1. Kerilum
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    Kerilum Active Member

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    Is There A Gay Clichay in Contemporary Fantasy?

    Discussion in 'Fantasy' started by Kerilum, Dec 27, 2016.

    I feel I can't go a book without reading half way down the Amazon summary that little Bobby is troubled by his feelings for little Jimmy. I feel as if gay relationships are being forced down my throat. I look in the fantasy section for fantasy, which at first, is what I see, but then I question whether or not I am in the LGBT or romance section of fantasy.
    I don't mind if a character is gay--I'm not homophobic--, not a difference between a straight love attraction in my eyes. What I mind is that this is happening in every book. The little 2 sentence summary talks about fantasy and the fantastical scenarios, but then the longer synopsis, as I somewhat said before, goes on and on about the relationships.
    What do you think?
     
  2. Wreybies
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    Wreybies The Ops Pops Operations Manager Staff Contest Administrator Supporter Contributor

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    Firstly, I think the word you want is cliché. Clichay is not a word.

    Secondly, welcome to the wonderful world of trends! I've seen all kinds of trends come and go in genre lit. I remember when my beloved Science Fiction got consumed by military Warhammar 40k type stories and there's a whole generation of young readers who think that that's all Science Fiction is. I remember when Urban Fantasy really started to have a following only to be doused by Peter Jackson and his reboot of LotR. Harry Potter isn't the only series about a special school for magically gifted kids, and they all came out around the same time. Can any of us forget the paranormal romance craze?? And, of course, let's not forget dystopian YA love triangle trilogies, which are ALL about the evil grownups (cough, cough, baby boomers, cough cough) and the spunky young people who will survive their Dastardly Plans.

    Yes, Gay is happening outside the bounds of just LGBT lit. So, just as I had to wait out the whole Warhammer 40k period that was defo not not my cuppa' tea, so too you may have to just wait while Bobby and Jimmy have their moment in the shire. It will pass. The zeitgeist is nothing if not fickle.*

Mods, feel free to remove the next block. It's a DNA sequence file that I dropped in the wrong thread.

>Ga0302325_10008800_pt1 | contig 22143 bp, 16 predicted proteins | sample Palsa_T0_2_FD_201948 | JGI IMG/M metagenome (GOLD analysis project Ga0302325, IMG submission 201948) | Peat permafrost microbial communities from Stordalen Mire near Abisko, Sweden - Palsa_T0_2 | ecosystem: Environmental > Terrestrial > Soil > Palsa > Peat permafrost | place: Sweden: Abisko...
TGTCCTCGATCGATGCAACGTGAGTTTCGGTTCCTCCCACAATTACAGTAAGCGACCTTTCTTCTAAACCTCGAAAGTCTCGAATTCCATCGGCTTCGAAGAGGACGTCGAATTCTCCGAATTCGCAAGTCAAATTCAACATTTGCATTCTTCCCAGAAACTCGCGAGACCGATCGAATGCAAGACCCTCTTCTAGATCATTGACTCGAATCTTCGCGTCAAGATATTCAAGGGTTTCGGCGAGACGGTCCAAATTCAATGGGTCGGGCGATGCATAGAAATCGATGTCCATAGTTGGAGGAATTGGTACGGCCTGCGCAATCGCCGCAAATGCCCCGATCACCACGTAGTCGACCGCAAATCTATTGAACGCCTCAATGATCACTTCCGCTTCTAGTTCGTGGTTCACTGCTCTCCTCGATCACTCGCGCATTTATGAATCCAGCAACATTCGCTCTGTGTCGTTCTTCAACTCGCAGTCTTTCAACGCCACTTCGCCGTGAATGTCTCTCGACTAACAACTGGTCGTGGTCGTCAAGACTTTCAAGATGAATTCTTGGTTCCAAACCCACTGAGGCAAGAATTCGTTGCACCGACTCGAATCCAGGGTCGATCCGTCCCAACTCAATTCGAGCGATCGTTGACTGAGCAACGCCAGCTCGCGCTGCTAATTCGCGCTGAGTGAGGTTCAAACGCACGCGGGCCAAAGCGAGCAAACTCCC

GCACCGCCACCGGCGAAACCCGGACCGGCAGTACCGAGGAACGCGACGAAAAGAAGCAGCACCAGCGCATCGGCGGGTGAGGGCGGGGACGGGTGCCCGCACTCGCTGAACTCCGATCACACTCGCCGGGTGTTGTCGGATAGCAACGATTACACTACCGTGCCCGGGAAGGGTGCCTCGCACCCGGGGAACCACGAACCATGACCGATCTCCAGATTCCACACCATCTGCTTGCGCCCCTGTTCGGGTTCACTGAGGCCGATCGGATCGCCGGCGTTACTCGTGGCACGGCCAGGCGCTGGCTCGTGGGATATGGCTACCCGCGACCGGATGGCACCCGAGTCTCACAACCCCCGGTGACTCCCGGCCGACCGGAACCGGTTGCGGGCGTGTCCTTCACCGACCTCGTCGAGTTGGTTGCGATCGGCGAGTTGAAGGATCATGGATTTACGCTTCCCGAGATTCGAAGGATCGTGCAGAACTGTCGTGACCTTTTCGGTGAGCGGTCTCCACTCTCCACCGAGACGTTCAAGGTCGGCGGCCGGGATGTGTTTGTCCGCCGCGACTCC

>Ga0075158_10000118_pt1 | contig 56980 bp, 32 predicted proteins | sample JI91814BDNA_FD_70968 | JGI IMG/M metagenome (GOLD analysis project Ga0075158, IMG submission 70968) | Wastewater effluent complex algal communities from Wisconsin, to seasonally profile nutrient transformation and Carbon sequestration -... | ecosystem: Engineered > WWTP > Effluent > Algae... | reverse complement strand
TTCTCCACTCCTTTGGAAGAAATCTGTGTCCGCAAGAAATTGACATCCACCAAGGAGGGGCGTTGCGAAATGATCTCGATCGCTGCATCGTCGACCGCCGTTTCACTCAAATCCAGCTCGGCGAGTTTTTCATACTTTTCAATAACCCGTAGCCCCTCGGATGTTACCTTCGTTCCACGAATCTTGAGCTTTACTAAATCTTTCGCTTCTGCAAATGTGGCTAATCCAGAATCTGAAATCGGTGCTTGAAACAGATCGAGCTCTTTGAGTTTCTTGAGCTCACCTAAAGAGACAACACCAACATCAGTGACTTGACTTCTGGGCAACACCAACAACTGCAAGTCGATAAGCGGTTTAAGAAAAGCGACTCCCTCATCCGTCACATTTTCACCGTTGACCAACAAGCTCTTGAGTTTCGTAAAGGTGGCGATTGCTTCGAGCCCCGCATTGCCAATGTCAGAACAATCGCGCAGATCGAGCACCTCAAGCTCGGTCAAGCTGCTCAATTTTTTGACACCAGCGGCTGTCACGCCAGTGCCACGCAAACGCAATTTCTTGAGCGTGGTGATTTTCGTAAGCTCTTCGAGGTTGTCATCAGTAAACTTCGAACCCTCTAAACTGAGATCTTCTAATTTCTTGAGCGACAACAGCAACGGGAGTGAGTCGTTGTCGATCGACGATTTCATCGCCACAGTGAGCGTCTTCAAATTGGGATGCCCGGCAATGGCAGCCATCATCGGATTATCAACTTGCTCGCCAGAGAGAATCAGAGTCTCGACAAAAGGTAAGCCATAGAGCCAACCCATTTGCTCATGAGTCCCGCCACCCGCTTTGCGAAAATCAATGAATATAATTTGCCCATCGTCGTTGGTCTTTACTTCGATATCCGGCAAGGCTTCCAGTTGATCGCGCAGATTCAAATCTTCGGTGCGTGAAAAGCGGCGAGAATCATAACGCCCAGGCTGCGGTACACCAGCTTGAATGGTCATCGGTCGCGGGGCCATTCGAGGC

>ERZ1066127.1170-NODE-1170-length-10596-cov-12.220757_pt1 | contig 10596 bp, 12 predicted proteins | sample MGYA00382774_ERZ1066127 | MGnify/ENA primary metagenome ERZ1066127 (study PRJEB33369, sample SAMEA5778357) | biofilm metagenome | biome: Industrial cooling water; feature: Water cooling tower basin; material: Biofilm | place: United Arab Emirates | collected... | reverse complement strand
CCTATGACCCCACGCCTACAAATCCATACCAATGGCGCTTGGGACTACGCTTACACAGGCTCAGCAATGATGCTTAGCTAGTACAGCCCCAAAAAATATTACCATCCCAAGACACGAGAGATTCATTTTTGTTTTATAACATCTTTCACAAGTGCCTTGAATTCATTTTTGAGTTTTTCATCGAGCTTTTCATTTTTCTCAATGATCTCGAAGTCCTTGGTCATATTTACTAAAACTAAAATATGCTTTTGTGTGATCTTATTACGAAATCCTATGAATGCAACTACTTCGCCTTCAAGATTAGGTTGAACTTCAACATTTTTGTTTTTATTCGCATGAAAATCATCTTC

ETA: Also, depending on how you're filtering in Amazon, there is a spectacular amount of (very enjoyable) LGBT spec fic romance that you may not be filtering out, thus, more than anything, you're experiencing what statisticians call sampling error. *shrug* The fact that there is so much of this kind of work speaks of a vast audience that has clearly always been there and that prior to the advent of venues like Amazon was simply told "No. We're not going to give you that", in a moralizing tone, by the old guard of traditional publishing.

    *ETAA: And though it may pass as a big phenomenon, don't expect it to disappear. Being something other than 100% str8 is too common in real life, too much a part of the human condition to pretend it's not there and not write about it. And it's not just those of us who are LGBTQ+ who want to write these stories. It's the people who have been our friends and our extended families, who have known us and loved us, who want to write these stories too because it's part of the lives and experiences they too have had.
     
  3. Steerpike
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    Steerpike Felis amatus Supporter Contributor

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    As @Wreybies said, it is currently something of a trend in literature generally. However, there is more fantasy lacking such elements than including it.
     
  4. Hypatios
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    Hypatios New Member

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    Looking at much of literature, and not just fantasy, you could construct the same sort of point regarding a "straight cliché". What's happening now is a redress of balance. Mainstream Western fantasy, and literature, has always centred heterosexual relationships and it's high time that fresh ground was explored. I'd actually appreciate it greatly if you could direct me to some of the work that you stumbled across, as I'm always on the look-out for stuff with LGBT+ concerns: it's on average more varied and interesting than the rest of what's out there.
     
    Last edited: Dec 27, 2016
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  5. Wreybies
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    Wreybies The Ops Pops Operations Manager Staff Contest Administrator Supporter Contributor

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    The Hexslinger series by Gemma Files was flipping delicious. Weird West meets Not-Nice Aztec gods and the gunslingers are also wizards and the love story is between two guys who are also decidedly not nice people. It's fucking awesome. :-D
     
  6. Wreybies
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    Wreybies The Ops Pops Operations Manager Staff Contest Administrator Supporter Contributor

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    Which brings us back around to a core issue that seems to come up again and again in different guises with Fantasy, specifically, as a genre, and I'm wondering why this should be. We get lots of "Why is Fantasy so {fill in the cliché thing that's bugging me}?" threads. Like, again, there was the whole Military War Story period of Science Fiction, but I know perfectly well that this was just a blip on the overall timeline of the genre. I'm not wearing blinders that this one slice of thing I don't like is the whole thing.

    But for Fantasy, we do seem to get a lot of sentiments expressed to that effect. I wonder what is causing this. I mean, I know the genre to be dauntingly wide open, if anything, so why the commonality of "wearing blinders"?